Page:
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Wright, Collins on same page after dispute

Wright, Collins on same page after dispute

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Wright, Collins on same page after dispute
NEW YORK -- The issue wasn't dead until they buried it.

Both David Wright and manager Terry Collins had to address their roles in a dugout dispute on Wednesday, and this time they appeared to be on the same page. Both Wright and Collins said they have moved on from Tuesday night's dispute, which occurred in an 8-0 loss to Milwaukee.

"Over and done with. It's been handled," said Wright. "There's absolutely no issue."

Wright had sounded the same conciliatory tone after Tuesday's game, but he still felt as if he had to take a stand for his teammates. The drama started in the seventh inning, when reliever D.J. Carrasco gave up a home run to Rickie Weeks and then plunked Ryan Braun with his next pitch.

Collins, who had already been planning on removing Wright from the game, decided that he wouldn't expose his third baseman to potential retaliation in a blowout loss. That spurred an argument in the dugout that was caught on camera, but Collins said Wednesday that it never got personal.

"He wasn't angry at me. He was angry at the situation," Collins said. "There was really nothing; we had to clear the air. And I'll tell you what, knowing him the way I do, I'm not surprised that he reacted the way he did. He knew it was his job to take it. He was willing to do that. I just didn't want him to get hurt."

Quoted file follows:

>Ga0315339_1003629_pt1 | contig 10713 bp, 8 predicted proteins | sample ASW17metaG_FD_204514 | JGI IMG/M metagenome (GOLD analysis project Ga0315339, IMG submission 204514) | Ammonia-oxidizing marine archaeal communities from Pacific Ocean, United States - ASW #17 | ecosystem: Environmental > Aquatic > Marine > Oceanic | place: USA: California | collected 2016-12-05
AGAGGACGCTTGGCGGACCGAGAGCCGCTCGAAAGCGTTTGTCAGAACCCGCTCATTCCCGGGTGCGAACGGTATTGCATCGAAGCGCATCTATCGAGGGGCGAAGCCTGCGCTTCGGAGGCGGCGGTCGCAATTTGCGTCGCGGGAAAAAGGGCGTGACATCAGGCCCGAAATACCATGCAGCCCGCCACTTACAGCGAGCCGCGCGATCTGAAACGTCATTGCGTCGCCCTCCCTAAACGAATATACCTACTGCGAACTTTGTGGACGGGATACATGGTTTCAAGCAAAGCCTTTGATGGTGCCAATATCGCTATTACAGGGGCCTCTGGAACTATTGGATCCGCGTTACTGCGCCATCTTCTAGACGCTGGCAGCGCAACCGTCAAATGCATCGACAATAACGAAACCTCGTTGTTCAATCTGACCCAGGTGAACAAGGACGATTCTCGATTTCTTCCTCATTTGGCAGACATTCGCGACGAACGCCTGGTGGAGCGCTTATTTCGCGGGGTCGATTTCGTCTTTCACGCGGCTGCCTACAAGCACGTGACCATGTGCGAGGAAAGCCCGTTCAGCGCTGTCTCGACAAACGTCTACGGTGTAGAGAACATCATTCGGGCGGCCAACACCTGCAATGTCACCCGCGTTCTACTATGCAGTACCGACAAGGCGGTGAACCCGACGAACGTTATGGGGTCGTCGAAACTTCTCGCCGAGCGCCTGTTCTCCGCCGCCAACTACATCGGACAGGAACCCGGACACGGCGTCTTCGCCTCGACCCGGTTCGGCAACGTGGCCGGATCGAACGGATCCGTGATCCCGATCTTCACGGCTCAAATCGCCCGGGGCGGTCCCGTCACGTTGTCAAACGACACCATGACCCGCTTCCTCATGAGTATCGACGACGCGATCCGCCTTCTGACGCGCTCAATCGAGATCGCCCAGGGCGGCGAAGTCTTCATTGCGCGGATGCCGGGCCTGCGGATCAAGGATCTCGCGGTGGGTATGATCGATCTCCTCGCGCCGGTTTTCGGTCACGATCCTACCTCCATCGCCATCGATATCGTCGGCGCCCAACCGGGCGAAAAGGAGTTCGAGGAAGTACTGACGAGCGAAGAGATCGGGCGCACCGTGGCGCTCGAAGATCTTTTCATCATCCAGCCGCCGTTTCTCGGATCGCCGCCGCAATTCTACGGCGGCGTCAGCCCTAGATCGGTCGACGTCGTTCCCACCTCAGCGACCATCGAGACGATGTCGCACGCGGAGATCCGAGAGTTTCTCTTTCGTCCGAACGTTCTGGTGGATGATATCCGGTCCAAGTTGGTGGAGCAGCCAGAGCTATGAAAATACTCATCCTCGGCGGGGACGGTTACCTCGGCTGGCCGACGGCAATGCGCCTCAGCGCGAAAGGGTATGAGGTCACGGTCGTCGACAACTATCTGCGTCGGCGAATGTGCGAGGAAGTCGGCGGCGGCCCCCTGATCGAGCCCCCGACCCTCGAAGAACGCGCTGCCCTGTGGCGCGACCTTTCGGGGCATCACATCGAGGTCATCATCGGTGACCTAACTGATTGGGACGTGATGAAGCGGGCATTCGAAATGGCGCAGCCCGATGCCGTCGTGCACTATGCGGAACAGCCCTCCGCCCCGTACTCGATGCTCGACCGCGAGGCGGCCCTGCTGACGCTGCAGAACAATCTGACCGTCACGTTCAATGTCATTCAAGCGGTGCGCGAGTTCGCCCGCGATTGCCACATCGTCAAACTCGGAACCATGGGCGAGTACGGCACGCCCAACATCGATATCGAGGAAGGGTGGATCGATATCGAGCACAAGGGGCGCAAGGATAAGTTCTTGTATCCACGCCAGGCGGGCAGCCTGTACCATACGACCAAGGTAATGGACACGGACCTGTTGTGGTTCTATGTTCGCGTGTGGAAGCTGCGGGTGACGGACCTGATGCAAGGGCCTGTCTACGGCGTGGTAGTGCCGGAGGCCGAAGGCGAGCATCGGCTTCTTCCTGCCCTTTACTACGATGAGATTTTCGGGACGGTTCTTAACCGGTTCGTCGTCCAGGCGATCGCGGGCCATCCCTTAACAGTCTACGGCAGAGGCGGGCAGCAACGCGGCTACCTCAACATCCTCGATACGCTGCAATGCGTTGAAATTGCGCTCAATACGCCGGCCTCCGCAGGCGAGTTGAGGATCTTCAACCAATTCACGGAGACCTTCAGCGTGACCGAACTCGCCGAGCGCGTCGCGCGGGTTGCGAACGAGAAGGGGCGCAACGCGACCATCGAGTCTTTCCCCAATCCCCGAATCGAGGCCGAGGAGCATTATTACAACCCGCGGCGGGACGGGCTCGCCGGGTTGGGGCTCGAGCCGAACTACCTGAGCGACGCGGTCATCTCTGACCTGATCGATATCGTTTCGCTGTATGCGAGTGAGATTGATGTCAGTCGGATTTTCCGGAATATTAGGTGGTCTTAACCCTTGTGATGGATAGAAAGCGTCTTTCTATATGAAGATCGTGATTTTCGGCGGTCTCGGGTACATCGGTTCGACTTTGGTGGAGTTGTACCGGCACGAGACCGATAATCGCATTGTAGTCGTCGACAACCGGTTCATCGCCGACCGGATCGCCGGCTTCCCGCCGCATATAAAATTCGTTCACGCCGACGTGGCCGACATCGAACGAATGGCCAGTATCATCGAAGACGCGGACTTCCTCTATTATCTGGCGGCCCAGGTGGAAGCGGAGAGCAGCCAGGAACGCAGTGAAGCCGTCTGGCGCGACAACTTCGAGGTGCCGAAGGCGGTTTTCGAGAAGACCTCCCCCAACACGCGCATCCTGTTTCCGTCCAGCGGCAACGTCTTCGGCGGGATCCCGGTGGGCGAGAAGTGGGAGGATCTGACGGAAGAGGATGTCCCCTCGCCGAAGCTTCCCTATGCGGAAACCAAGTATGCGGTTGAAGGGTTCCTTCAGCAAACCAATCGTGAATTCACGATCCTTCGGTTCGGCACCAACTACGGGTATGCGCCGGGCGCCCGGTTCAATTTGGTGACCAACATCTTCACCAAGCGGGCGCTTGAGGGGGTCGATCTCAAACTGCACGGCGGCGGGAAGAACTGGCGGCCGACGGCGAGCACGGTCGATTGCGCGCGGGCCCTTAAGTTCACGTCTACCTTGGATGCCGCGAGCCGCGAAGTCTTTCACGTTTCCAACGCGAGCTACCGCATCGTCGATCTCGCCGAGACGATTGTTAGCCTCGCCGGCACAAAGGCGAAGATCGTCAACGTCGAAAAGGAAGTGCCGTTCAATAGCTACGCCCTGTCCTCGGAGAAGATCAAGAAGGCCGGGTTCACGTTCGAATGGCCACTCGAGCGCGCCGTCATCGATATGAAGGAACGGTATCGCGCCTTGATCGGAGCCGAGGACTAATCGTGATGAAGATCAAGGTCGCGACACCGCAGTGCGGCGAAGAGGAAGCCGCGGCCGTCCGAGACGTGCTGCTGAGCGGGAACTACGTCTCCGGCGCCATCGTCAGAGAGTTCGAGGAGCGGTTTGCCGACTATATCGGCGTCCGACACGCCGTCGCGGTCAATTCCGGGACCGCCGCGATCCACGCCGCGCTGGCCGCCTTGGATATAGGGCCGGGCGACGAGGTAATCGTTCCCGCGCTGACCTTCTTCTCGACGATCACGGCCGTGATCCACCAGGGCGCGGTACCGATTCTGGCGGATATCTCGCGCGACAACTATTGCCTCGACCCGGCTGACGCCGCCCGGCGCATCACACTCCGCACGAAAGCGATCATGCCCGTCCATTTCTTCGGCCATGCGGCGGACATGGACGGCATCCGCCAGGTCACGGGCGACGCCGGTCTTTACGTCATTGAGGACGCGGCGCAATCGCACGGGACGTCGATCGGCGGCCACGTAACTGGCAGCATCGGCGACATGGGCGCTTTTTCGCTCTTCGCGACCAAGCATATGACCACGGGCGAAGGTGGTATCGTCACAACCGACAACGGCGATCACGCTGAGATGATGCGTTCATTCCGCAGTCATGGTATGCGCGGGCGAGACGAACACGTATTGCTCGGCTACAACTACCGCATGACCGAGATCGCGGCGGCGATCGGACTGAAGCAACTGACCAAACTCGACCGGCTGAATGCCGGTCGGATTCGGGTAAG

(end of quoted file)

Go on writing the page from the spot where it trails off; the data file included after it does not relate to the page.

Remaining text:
Wright contacted Collins after Tuesday's game to make sure there were no hard feelings, but the manager elected not to share the details of their conversation. The important part, said Collins, is that the two understand each other's perspective and that they're on the same page going forward.

"Guys, I'm gonna tell you: I can put an end to this," he said. "I know exactly how he felt from the start of it and before we left the ballpark. What has happened with it -- as happens in New York City -- is this thing has been blown way out of proportion. I will tell you as I told you last night: Before that inning started, he was not getting another at-bat. I was taking him out of the game just to get him off his feet.

"When we hit the guy, then I knew that I was taking him out of the game. But because he's a professional, he knew it was his duty to go get hit if that was the case. But I just said, 'You have got to think about everything involved, and that's the rest of your teammates. I can't lose you.'"

Meanwhile, in the opposing clubhouse, manager Dusty Baker was apprised of the situation from Tuesday night's game. Baker, a former hitter himself, could appreciate it from all angles.

"That sounds like David Wright to me," he said. "That's the kind of cat you want."

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